from Wiktionary, Creative Commons Attribution/Share-Alike License
- adj. Tending to violate; of or relating to violation.
from the GNU version of the Collaborative International Dictionary of English
- adj. Violating, or tending to violate.
from The Century Dictionary and Cyclopedia
- Violating; tending to or causing violation.
from WordNet 3.0 Copyright 2006 by Princeton University. All rights reserved.
- adj. violating or tending to violate or offend against
Sorry, no etymologies found.
Alabama's law, which withholds a host of rights from illegal aliens, was overwhelmingly upheld by a federal district court as constitutional and not violative of any preemption right of the federal government.
Thus, if the HCR insurance mandate is violative of the 1A federally, it would stand to reason that state car insurance mandates, through the 14th Amendment, would also be unconstitutional.
"A penalty with such negligible returns to the state (is) patently excessive and cruel and unusual punishment violative of the Eighth Amendment," he wrote.
If you have this problem in the future, you are welcome to email me and I'll post your comment for you if it is not abusive or otherwise violative of the comments policy.
MGM (Male Genital Mutilation) is a cruel, painful, mutilating, torturous, violative act without valid medical benefit that not only contravenes the UN Charter but also violates every principle of human kindness and medical ethics in every civilized country in the world.
League of Women Voters removed the comment as being violative of its guidelines.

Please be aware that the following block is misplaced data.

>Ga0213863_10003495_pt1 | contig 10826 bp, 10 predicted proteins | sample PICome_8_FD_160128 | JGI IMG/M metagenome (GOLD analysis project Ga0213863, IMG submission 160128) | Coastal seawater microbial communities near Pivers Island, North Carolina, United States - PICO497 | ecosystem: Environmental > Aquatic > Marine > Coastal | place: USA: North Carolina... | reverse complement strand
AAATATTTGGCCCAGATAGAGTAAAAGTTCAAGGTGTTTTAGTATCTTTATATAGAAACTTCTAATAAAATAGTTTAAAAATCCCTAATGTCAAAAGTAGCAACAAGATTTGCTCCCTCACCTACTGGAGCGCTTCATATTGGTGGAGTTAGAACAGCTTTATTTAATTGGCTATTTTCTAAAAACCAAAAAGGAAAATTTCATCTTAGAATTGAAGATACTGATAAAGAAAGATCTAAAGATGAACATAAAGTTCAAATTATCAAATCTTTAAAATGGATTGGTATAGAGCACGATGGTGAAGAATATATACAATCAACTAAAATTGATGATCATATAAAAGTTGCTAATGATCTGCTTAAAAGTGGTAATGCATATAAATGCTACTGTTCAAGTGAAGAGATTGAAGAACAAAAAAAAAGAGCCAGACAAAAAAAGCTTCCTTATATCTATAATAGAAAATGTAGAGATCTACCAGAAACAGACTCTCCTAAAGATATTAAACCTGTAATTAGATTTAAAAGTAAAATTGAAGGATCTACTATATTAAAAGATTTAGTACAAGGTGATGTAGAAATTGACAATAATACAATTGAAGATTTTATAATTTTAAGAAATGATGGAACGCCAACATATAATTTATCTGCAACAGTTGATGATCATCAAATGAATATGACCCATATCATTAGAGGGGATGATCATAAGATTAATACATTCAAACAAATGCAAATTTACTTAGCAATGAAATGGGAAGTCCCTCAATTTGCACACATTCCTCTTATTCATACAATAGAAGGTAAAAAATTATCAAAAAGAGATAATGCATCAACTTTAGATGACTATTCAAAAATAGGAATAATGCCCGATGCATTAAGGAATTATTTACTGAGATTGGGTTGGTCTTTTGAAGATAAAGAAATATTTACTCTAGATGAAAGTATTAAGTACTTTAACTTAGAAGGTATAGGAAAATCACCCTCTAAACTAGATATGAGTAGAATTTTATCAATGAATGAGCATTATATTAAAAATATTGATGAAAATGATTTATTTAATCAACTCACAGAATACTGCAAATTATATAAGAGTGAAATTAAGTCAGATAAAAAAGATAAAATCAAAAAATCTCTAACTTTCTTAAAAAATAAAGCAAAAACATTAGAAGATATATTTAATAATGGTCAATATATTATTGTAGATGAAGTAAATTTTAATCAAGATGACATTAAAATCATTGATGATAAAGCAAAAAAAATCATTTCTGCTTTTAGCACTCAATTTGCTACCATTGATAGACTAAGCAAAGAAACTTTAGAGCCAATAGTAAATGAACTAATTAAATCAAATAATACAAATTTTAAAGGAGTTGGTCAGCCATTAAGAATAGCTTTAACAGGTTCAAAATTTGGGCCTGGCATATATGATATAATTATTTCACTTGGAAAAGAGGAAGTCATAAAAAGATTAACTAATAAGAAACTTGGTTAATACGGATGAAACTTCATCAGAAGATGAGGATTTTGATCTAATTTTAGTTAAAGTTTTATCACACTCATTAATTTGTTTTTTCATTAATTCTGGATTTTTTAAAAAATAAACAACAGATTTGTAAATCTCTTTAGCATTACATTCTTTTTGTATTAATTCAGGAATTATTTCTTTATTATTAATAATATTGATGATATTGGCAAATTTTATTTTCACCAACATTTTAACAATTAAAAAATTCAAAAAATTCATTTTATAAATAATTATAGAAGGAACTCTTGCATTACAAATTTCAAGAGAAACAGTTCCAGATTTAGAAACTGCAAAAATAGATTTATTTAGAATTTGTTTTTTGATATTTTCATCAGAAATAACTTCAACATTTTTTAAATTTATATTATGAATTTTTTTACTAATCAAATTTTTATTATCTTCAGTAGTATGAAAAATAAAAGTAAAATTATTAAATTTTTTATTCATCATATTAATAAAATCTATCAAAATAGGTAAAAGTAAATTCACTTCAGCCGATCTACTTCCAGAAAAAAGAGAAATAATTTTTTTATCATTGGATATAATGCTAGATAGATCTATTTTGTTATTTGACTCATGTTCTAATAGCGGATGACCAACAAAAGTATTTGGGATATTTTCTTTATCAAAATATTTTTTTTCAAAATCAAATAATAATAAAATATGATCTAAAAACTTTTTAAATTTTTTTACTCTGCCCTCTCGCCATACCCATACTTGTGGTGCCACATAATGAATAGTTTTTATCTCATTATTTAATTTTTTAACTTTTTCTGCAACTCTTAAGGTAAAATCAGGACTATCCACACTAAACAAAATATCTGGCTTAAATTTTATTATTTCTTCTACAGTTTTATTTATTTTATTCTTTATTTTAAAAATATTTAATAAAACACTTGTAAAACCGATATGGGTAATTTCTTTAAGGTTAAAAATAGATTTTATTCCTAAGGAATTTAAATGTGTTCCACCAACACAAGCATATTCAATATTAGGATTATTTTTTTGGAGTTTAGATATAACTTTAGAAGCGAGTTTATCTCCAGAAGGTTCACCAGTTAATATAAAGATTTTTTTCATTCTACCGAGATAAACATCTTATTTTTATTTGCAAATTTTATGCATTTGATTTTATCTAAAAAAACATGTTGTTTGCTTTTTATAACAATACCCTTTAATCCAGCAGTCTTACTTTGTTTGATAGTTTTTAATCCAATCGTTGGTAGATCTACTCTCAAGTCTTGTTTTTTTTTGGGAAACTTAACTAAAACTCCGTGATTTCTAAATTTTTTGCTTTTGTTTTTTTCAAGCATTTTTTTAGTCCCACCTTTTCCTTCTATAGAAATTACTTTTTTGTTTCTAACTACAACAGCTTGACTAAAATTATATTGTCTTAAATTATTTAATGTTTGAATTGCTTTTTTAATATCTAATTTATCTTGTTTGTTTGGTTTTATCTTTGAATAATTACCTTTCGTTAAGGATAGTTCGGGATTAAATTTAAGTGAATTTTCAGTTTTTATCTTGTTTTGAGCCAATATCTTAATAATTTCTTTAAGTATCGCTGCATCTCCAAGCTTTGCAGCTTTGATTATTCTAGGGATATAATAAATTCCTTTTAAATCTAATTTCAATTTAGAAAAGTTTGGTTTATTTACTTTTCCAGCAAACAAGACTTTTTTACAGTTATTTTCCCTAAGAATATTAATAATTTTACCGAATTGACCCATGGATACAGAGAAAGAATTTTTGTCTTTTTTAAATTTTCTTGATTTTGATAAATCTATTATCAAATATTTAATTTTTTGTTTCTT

Of 23 pesticides designated by the EPA and FDA as high risk, the Department of Agriculture's Food Safety and Inspection Service only tests for one -- and in just six months, four carcasses with "violative levels of veterinary drugs" were released onto the public dinner plate.
This legislation reinvigorated the CPSC and established a strong consumer product safety net that the American public demanded after the "Year of the Recall" in 2007, when millions of violative toys were recalled from American consumers.
In a landmark judgement, the Chief Justice Ajit Prakash Shah of the Delhi High Court, along with Dr. Justice S. Muralidhar, ruled in favor of the petitioner, Naz Foundation, and held that Section 377 of the Indian Penal Code in its current form was violative of the of the constitutional provisions of Article 21, Article 14, and Article 15, “insofar it criminalizes consensual sexual acts of adults in private”.
If the mandate is within the Commerce Clause, and not violative of due process, then it clearly does not upset the structure of federalism set by the Constitution, since the Constitution itself, including the Commerce Clause, defines that structure.